Updated: Jan 30
(The following is a reflection based on a reading of Paul Kingsworth's esays. I certainly don't agree with a lot of Paul's ideas, but he inspired some thoughts in me. I've reworked into my own language ideas that admittedly were inspired by him, blended with my own.)
Why does humanity seem to be so radically off course, and why do we know that things are not good in our innermost?
The zeitgeist narrative is the Luciferian slab on which the current common worldview depends. The motive seems to be arrogance, of the pride of being unique. It is a story in many reality and mystic places, religious and secular spaces, embedded in scientific, economic and political forms. Somewhere in the past, we split with the creaturely reality of humanity. We began to master and control the creation. We no longer feel one. We dreamed of our glorious future of prosperity achieved by the powers and might of our hand. It is the story of human centrality, of species destined to be lord of all it surveys, unconfined by the limits of other lesser creatures. What makes this story so dangerous is that, for the most part, we have forgotten that it is a story. Or we confused our story as the reality of the divine plan.
A sharp dualism dominates western European culture. There is an endless conflict between two cultures, social traditions and spiritual worlds.
First, the war society of the barbarian kingdom from Ghenghis Khan and the economic counterpart of Venetian banking and trade. Conquest, occupation, exploitation and conformity, cults of heroism, aggression, and projecting false masculinity. From the worse age of church inquisitions, conflicts with other religions (Judaism, Islam, Hinduism....), endless continental wars, despots and dictators, conquests, exploitation, rape and pillage, all reaching a summit in colonialism and nazism. The first stream of western heritage.
The second is the peaceful society of the Christian communities, with its ideals of asceticism and renunciation, high theological culture and contemplative traditions. The historian Christopher Dawson regards this second stream of western heritage as the principal source of that dynamic element which is that decisive element for Western culture. This is the developmental aspect to western culture. The part that seeks a more integrated, lower friction mode of living. This is the sacrificial life of living with oneself, with others and as fellow participants in both the natural and the human system worlds.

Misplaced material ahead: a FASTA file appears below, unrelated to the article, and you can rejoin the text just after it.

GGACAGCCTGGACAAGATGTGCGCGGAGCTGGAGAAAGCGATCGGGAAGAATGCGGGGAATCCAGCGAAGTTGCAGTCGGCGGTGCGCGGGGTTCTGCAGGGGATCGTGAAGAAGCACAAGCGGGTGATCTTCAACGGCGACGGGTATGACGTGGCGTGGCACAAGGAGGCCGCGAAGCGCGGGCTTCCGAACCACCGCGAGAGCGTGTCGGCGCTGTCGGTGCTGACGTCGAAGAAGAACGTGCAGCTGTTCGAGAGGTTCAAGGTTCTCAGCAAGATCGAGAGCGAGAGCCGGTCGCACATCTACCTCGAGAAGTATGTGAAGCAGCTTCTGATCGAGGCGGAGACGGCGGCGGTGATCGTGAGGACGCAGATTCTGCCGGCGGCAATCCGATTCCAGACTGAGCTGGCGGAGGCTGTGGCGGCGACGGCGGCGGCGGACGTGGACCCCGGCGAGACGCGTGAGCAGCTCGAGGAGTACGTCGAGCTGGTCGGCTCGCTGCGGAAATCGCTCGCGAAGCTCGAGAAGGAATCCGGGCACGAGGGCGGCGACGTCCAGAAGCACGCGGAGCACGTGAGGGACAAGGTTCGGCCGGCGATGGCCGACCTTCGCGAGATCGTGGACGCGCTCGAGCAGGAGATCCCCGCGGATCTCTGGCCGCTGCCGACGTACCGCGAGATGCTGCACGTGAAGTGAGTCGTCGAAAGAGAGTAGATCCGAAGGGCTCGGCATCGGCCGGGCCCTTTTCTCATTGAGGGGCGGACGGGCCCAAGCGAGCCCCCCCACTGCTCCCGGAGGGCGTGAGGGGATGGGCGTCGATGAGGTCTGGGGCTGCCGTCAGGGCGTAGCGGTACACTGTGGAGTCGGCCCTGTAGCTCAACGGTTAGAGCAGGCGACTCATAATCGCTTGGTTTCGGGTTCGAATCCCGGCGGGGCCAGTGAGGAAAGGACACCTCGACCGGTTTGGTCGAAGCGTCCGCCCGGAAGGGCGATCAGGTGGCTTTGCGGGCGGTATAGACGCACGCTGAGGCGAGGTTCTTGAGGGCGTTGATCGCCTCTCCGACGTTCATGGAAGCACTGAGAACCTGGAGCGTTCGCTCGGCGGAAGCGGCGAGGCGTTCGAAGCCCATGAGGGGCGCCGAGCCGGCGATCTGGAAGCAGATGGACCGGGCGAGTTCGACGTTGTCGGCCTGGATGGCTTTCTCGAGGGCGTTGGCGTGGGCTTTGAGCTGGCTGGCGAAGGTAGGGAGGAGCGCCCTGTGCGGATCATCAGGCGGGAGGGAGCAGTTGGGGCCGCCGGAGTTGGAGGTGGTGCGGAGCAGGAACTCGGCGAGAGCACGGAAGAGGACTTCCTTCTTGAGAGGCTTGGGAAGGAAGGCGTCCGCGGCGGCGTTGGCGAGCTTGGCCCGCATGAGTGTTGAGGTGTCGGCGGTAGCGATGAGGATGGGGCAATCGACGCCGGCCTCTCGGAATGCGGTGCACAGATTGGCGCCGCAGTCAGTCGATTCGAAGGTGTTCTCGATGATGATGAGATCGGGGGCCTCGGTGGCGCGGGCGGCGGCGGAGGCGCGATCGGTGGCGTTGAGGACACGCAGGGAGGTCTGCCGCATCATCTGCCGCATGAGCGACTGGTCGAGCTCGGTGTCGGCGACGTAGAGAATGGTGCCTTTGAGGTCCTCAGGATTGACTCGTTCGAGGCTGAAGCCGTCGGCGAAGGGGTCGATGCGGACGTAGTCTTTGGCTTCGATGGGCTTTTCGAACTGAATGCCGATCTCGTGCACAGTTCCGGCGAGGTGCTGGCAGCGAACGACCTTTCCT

These two narratives conflict within us and without in our societies. All of our current ‘issues’ is simply a version of one of these two streams. We cannot think apart from these two camps, and sometimes we rant at the world with a foot in both. African, Latino and Eastern cultures came to be dominated and blanketed by Western success. Who knows in truth what these communities think without the syncretistic contamination from this dominant west. Part of the dominance structure is that its great shade makes diversity extinct.
Onto the rootstock of Western Christianity, the Enlightenment at its most optimistic grafted a vision of an earthly paradise towards which human effort, guided by calculative reason, could take us. Following its guidance, each generation will live a better life than our ancestors’ lives. History becomes this escalator, and the only way is up.
On the top floor of this pyramid, we find human perfection. This apex must remain perpetually out of reach to sustain the drive and reason for motion. Our politicians, leaders, and bosses are continuously reminded and tantalised. The media folds this web, and our thoughts echo confirmation.
In the words of the disgraced former UK prime minister:
“We are tired of Boris’s boosterism, sick of the endless politics of the present political scene. Nero fiddled while Rome burned; Johnson frets about banning “wine-time Fridays” while huge problems smoulder away in the long grass.
Against these giant challenges, we see pygmy politics with no clear plans, and the mismatch is frightening. This presents an opportunity for the opposition. Instead of claiming to be the grown-ups, they must show it. Instead of churning out tweets tutting at the latest Government screw-up, the opposition should prepare a government plan that confronts the hard decisions others have ducked. They should be assembling a “brains trust” to answer the nation’s questions.
The western problem is that the west was Christendom, but Christendom died. Then the west was progressiveness, but now progress has died. (Jesus died and rose again, but systemic Christianity combined with political power or the Christendom of the past is truly dead.)
To reach for the elusive apex becomes our mission, our purpose. The purpose-filled life frequently is just a version of this. The interpretation of the kingdom of God is sometimes just a couched version of this.
The danger is that we pigmy people assume giant challenges and find that God will not fill the mismatch on demand because God knew all along that we are who we indeed are.
In truth, the world is not the mechanistic mechanism signalled to us by modernity.
The world is a mystery.
One we participate in daily.
We will fail, weakly or gloriously, but fail, we shall.
This is the manifest evidence that the human will is not the will of God.
The true power of stories is this. Any narrative about the world is always a tool, a map, by which to navigate the complex territory of reality. But this map should never, never be mistaken for the territory. Don’t let the story dictate the reality.
The challenge is how to combine story and reality in the right combination. How to enunciate this in a manner that galvanises action. To endow this action humbly and generously, but not emphatically.